But the comments section under an online post about the food delivery by the newspaper included a number of remarks from people saying they had not yet received a delivery.

Pandemic travel restrictions are likely to remain in place across China through at least February, meaning that for a third year, many Chinese will not be able to travel home to celebrate Lunar New Year, the most anticipated holiday in the country. The holiday runs from Jan. 31 through Feb. 6.

Local authorities have been encouraging people to “celebrate in place.” Those trying to travel out of provinces deemed high-risk for coronavirus infection have to complete two or more weeks of quarantine before they can travel domestically.

Pei Lin Wu and Alicia Chen in Taipei contributed to this report.

Read more:

One person caught the coronavirus. China locked down 200,000 of their neighbors.

As omicron variant spreads, China senses vindication over ‘zero covid’ strategy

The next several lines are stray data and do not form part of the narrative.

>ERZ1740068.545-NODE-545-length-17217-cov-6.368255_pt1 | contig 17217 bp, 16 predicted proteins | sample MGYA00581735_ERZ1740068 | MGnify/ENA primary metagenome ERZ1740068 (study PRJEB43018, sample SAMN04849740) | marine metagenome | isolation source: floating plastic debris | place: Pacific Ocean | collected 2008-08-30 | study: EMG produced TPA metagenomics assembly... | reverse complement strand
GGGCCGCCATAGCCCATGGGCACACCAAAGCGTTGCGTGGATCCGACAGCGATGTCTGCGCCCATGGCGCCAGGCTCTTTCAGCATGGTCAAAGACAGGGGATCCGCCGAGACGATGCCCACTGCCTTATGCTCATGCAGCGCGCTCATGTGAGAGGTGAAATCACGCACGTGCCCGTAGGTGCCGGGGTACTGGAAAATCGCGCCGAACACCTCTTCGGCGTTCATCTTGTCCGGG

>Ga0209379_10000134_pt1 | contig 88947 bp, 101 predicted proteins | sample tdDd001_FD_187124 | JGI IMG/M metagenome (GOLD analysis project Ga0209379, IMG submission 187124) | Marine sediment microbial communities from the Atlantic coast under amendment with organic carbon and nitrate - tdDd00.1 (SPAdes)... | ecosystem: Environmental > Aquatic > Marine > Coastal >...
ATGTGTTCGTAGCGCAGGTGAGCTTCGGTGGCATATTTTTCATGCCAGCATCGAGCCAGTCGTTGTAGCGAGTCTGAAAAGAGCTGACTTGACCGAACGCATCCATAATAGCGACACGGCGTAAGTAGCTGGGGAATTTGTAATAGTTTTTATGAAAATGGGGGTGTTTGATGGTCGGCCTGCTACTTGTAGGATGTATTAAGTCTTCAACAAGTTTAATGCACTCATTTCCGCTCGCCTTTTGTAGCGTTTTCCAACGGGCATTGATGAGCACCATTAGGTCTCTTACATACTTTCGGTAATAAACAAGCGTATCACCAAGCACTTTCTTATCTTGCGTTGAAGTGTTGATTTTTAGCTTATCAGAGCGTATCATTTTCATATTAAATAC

As omicron arrives in China, covid restrictions leave millions facing holidays without family

Coronavirus: What you need to know

Vaccines: The CDC recommends that everyone age 5 and older get an updated covid booster shot designed to target both the original virus and the omicron variant. Here’s some guidance on when you should get the omicron booster and how vaccine efficacy could be affected by your prior infections.

Variants: Instead of a single new Greek letter variant, a group of immune-evading omicron spinoffs are popping up all over the world. Any dominant variant will probably challenge a key line of treatment for people with compromised immune systems — the drugs known as monoclonal antibodies.

Tripledemic: Hospitals are overwhelmed by a combination of respiratory illnesses, staffing shortages and nursing home closures. And experts believe the problem will deteriorate further in coming months. Here’s how to tell the difference between RSV, the flu and covid-19.

Guidance: CDC guidelines have been confusing — if you get covid, here’s how to tell when you’re no longer contagious. We’ve also created a guide to help you decide when to keep wearing face coverings.

Where do things stand? See the latest coronavirus numbers in the U.S. and across the world. In the U.S., pandemic trends have shifted and now White people are more likely to die from covid than Black people.